Biggest Corporate Scandal

The 195 companies, including names like Home Depot, Apple, Restoration Hardware, Staples and Research In Motion, involved in either federal or internal investigations over stock option manipulation –a huge scandal that has already seen the departure of 59 senior executives. And the problem took a stunning year-end turn with the filing of Apple’s internal probe into stock option irregularities, which confirmed that CEO Steve Jobs’ role in the backdating was greater than previously disclosed. A very big job ahead for SEC investigators.


HP, where its own directors brought discredit upon this icon of American technology with a pretexting scandal that intruded into the personal lives of directors and reporters where the board failed to ask the right questions about how the information was being obtained.

Most Admired Board Move

IBM, for taking the lead, albeit belatedly, in ending the insidious policy of issuing stock options to directors. Apple Computer and Research In Motion, take note.

Most Dysfunctional Board

HP –hands down. (But see the Home Despot Award for a close second).

Home Despot Award
For uncommon obliviousness to the growing discontent of shareholders and customers.

Home Depot’s board paid more than $245 million to CEO Bob Nardelli over five years, during which time share value continued to plummet. His heavy-handed domination of the company’s annual general meeting where he routinely cut off shareholders questions after one minute and where not a single member of the board bothered to attend, was an event that would bring a smile to Kim Jong-il. Add to this the low marks the company receives for customer service and recent revelations that it routinely backdated stock option dates for the past 19 years, and the conclusion is that Home Depot and its board are in need of serious renovation. Time to bring in Mike Holmes.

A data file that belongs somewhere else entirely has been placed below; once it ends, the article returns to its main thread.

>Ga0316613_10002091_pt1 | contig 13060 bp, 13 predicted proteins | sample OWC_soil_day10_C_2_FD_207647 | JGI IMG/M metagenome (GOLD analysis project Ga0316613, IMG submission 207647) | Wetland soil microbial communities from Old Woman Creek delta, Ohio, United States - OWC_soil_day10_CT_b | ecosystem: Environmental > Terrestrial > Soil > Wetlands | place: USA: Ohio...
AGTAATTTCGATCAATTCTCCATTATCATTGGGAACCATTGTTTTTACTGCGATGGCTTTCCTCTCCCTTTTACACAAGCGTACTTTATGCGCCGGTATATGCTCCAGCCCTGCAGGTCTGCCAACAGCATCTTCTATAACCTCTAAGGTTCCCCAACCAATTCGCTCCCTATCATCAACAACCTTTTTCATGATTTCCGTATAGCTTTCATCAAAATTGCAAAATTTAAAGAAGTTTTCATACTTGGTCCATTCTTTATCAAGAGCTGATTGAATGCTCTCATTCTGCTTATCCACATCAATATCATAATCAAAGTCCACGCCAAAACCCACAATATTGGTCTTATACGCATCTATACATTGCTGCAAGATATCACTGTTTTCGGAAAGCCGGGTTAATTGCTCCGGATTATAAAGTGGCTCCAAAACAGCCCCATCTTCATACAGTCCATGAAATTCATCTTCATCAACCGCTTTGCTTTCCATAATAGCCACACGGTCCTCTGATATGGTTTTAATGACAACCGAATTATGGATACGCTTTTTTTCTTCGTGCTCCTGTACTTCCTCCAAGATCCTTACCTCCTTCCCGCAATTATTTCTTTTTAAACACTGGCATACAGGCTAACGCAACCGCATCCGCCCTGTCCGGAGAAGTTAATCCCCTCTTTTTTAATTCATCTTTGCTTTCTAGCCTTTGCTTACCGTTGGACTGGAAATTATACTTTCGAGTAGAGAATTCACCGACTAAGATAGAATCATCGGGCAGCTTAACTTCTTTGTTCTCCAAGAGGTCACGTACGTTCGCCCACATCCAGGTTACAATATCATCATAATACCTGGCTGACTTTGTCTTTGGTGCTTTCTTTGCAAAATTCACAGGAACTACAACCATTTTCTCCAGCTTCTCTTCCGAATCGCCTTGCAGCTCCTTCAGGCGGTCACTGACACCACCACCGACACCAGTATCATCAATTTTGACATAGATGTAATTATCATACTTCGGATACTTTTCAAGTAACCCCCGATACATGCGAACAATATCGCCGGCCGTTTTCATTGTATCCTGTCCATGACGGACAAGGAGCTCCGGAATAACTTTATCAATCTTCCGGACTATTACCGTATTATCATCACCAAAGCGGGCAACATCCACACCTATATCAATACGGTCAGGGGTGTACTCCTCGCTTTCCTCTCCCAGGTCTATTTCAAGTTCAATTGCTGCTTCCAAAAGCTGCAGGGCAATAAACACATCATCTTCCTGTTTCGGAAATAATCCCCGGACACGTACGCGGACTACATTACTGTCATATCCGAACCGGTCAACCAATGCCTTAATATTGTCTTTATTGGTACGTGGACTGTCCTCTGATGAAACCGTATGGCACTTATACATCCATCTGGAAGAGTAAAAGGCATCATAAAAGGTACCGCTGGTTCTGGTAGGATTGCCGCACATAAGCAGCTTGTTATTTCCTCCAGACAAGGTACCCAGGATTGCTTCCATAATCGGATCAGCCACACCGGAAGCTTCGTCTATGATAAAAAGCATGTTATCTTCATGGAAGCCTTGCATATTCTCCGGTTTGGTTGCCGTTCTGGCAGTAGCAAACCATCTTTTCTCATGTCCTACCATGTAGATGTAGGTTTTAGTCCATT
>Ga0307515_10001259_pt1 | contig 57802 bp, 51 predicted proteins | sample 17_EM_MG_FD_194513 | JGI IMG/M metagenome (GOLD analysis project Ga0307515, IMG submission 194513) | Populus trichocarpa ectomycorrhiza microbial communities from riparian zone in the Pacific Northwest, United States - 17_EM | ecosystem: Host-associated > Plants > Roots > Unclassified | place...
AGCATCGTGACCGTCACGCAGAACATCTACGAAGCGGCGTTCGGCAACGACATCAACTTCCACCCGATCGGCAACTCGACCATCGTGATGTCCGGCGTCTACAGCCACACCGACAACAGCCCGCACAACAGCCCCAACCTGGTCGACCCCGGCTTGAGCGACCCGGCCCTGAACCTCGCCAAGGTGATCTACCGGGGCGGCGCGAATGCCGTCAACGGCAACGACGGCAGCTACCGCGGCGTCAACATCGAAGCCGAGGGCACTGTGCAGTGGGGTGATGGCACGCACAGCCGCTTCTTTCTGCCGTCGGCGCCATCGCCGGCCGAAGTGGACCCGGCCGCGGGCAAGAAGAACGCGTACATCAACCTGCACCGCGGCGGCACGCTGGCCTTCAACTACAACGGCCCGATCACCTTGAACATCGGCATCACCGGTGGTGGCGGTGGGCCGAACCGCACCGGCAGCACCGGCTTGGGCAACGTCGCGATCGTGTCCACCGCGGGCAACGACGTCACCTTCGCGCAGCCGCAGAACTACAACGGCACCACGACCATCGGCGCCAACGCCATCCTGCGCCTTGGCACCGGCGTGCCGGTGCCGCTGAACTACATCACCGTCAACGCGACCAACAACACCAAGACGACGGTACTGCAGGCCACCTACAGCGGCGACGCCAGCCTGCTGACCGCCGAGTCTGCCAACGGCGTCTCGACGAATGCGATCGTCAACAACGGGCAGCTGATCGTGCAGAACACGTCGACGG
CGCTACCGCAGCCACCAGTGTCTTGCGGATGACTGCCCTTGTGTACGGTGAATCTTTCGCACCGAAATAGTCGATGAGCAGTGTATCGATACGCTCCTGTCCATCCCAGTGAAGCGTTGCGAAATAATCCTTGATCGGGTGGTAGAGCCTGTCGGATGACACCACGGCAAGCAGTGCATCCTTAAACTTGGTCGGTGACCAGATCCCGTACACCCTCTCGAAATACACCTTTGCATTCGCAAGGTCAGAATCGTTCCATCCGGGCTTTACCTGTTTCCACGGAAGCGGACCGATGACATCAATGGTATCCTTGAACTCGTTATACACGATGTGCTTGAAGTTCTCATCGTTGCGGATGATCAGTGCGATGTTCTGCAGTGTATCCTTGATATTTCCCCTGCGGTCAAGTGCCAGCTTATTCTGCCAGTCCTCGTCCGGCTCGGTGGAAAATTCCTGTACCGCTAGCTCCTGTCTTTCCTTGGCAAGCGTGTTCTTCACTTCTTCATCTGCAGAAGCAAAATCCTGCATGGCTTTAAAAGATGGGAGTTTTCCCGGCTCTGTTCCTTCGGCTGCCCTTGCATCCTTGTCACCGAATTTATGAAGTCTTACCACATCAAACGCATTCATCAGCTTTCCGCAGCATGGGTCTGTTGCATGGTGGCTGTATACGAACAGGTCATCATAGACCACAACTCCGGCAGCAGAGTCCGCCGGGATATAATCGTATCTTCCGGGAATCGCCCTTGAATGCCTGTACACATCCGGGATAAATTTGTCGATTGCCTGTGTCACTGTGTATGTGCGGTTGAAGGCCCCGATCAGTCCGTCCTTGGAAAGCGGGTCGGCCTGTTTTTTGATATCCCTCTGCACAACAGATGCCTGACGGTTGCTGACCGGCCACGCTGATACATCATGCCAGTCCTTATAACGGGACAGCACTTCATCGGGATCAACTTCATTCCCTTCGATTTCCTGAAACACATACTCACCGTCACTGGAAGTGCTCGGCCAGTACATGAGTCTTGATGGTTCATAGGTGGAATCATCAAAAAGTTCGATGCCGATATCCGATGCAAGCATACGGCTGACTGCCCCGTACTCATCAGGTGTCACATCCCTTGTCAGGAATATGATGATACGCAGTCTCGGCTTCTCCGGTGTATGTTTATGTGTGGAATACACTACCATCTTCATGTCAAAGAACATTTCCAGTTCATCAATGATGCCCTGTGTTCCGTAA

Jack Welsh – Dick Grasso Award for Brazen Excess

The boards of Capital One Financial, Yahoo, Cendant, KB Home and Lehman Brothers Holdings, which paid their CEOs what amounts to over $800 million for the fiscal year 2005. Five CEOs. Eight-tenths of a billion dollars. One hundred percent insanity in the boardrooms that produced this outrage


Hank McKinnell, who, after leaving as Pfizer’s CEO earlier than expected amid shareholder outrage over compensation issues, will receive a retirement package estimated at $180 million; Goldman Sachs, for out-of-this-world bonuses, including a record $53.4 million to CEO Lloyd C. Blankfein; members of Ontario’s legislature, who voted themselves a record 25 percent pay hike just days before going off on a three-month break.

Chutzpah Award